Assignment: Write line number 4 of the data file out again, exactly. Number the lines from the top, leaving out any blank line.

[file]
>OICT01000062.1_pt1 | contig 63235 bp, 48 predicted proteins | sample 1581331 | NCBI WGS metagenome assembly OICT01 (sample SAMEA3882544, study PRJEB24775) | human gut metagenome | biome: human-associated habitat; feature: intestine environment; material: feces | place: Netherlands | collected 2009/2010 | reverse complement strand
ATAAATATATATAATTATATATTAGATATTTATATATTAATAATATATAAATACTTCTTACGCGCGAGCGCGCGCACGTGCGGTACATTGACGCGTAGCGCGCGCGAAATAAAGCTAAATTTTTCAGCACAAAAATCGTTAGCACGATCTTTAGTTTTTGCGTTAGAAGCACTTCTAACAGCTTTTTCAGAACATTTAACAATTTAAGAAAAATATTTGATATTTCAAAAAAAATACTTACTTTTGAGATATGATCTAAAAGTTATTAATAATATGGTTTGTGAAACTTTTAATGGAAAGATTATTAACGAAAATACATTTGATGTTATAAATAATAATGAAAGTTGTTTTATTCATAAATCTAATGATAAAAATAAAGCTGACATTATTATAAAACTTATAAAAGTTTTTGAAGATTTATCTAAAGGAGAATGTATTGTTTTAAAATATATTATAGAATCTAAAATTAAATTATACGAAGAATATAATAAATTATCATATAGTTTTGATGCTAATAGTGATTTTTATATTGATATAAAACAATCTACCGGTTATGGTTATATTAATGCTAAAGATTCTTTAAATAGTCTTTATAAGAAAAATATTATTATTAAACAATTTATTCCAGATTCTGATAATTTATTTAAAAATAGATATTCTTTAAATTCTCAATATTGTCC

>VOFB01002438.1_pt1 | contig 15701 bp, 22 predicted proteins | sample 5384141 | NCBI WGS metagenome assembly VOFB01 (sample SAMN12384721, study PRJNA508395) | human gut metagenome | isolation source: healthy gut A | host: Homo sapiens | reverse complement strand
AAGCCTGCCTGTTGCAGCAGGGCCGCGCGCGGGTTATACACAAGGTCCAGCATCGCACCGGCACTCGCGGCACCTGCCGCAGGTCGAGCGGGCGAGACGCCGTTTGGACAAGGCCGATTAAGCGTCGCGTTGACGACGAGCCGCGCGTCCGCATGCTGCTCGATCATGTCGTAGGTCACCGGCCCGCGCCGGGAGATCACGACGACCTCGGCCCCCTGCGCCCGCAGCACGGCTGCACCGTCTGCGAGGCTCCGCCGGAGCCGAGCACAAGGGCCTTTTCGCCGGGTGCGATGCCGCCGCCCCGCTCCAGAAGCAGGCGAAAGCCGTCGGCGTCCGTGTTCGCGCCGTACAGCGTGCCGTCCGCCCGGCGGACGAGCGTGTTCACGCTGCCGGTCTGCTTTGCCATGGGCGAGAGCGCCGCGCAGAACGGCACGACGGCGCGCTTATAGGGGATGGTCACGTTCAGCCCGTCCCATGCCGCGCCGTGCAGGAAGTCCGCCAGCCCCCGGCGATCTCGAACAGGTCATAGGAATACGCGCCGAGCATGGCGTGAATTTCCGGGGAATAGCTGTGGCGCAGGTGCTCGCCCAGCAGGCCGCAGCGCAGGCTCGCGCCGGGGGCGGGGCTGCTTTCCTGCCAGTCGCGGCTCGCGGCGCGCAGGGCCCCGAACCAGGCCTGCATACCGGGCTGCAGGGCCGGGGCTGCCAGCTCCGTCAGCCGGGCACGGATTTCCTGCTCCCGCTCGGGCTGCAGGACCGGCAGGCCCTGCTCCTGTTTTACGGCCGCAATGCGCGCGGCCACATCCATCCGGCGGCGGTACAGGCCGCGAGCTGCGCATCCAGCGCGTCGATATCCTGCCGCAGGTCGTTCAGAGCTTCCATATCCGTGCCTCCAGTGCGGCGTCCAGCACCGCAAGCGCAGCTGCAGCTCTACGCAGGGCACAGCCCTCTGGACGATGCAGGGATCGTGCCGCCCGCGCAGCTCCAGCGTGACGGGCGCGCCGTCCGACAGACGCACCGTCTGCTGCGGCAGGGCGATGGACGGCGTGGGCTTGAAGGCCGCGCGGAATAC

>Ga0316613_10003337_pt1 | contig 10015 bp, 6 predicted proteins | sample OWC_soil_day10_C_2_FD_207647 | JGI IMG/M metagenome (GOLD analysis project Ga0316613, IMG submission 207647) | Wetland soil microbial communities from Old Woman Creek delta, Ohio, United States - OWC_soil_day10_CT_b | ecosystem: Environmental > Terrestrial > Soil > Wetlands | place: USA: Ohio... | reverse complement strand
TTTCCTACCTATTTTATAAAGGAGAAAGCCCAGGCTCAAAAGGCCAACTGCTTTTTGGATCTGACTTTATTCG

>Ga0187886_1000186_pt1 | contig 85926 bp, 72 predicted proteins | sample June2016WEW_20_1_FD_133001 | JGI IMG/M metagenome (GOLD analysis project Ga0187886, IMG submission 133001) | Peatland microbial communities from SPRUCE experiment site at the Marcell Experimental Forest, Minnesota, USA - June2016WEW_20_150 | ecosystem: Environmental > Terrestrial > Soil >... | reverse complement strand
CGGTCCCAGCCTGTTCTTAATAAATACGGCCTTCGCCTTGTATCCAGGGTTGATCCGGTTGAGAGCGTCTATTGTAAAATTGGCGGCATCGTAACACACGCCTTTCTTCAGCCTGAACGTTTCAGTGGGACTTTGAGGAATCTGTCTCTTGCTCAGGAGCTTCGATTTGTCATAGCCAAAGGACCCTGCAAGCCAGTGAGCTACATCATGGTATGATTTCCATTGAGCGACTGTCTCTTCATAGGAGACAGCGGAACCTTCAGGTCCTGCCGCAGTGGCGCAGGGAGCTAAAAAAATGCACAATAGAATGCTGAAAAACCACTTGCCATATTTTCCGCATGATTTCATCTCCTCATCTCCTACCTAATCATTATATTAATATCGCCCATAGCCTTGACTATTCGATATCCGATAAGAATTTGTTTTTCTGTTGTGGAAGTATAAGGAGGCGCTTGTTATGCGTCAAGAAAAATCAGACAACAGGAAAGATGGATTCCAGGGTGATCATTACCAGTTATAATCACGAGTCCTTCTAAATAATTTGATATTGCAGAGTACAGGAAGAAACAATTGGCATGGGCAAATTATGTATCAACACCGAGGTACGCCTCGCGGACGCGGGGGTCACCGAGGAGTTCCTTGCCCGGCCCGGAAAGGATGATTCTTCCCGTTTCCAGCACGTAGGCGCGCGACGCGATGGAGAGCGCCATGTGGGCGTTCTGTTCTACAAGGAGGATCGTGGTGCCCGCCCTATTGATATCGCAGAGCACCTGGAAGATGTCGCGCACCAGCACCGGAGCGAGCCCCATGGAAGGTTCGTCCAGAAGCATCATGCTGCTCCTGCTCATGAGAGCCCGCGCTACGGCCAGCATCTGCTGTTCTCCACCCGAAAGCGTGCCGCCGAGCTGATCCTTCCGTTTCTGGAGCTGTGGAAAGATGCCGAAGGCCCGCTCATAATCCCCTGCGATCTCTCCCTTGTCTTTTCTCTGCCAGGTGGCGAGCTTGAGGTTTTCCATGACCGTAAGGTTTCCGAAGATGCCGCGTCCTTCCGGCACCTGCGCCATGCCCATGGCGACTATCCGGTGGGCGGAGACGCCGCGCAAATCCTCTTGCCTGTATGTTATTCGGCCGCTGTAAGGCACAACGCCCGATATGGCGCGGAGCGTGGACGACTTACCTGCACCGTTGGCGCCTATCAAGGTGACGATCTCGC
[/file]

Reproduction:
AAGCCTGCCTGTTGCAGCAGGGCCGCGCGCGGGTTATACACAAGGTCCAGCATCGCACCGGCACTCGCGGCACCTGCCGCAGGTCGAGCGGGCGAGACGCCGTTTGGACAAGGCCGATTAAGCGTCGCGTTGACGACGAGCCGCGCGTCCGCATGCTGCTCGATCATGTCGTAGGTCACCGGCCCGCGCCGGGAGATCACGACGACCTCGGCCCCCTGCGCCCGCAGCACGGCTGCACCGTCTGCGAGGCTCCGCCGGAGCCGAGCACAAGGGCCTTTTCGCCGGGTGCGATGCCGCCGCCCCGCTCCAGAAGCAGGCGAAAGCCGTCGGCGTCCGTGTTCGCGCCGTACAGCGTGCCGTCCGCCCGGCGGACGAGCGTGTTCACGCTGCCGGTCTGCTTTGCCATGGGCGAGAGCGCCGCGCAGAACGGCACGACGGCGCGCTTATAGGGGATGGTCACGTTCAGCCCGTCCCATGCCGCGCCGTGCAGGAAGTCCGCCAGCCCCCGGCGATCTCGAACAGGTCATAGGAATACGCGCCGAGCATGGCGTGAATTTCCGGGGAATAGCTGTGGCGCAGGTGCTCGCCCAGCAGGCCGCAGCGCAGGCTCGCGCCGGGGGCGGGGCTGCTTTCCTGCCAGTCGCGGCTCGCGGCGCGCAGGGCCCCGAACCAGGCCTGCATACCGGGCTGCAGGGCCGGGGCTGCCAGCTCCGTCAGCCGGGCACGGATTTCCTGCTCCCGCTCGGGCTGCAGGACCGGCAGGCCCTGCTCCTGTTTTACGGCCGCAATGCGCGCGGCCACATCCATCCGGCGGCGGTACAGGCCGCGAGCTGCGCATCCAGCGCGTCGATATCCTGCCGCAGGTCGTTCAGAGCTTCCATATCCGTGCCTCCAGTGCGGCGTCCAGCACCGCAAGCGCAGCTGCAGCTCTACGCAGGGCACAGCCCTCTGGACGATGCAGGGATCGTGCCGCCCGCGCAGCTCCAGCGTGACGGGCGCGCCGTCCGACAGACGCACCGTCTGCTGCGGCAGGGCGATGGACGGCGTGGGCTTGAAGGCCGCGCGGAATAC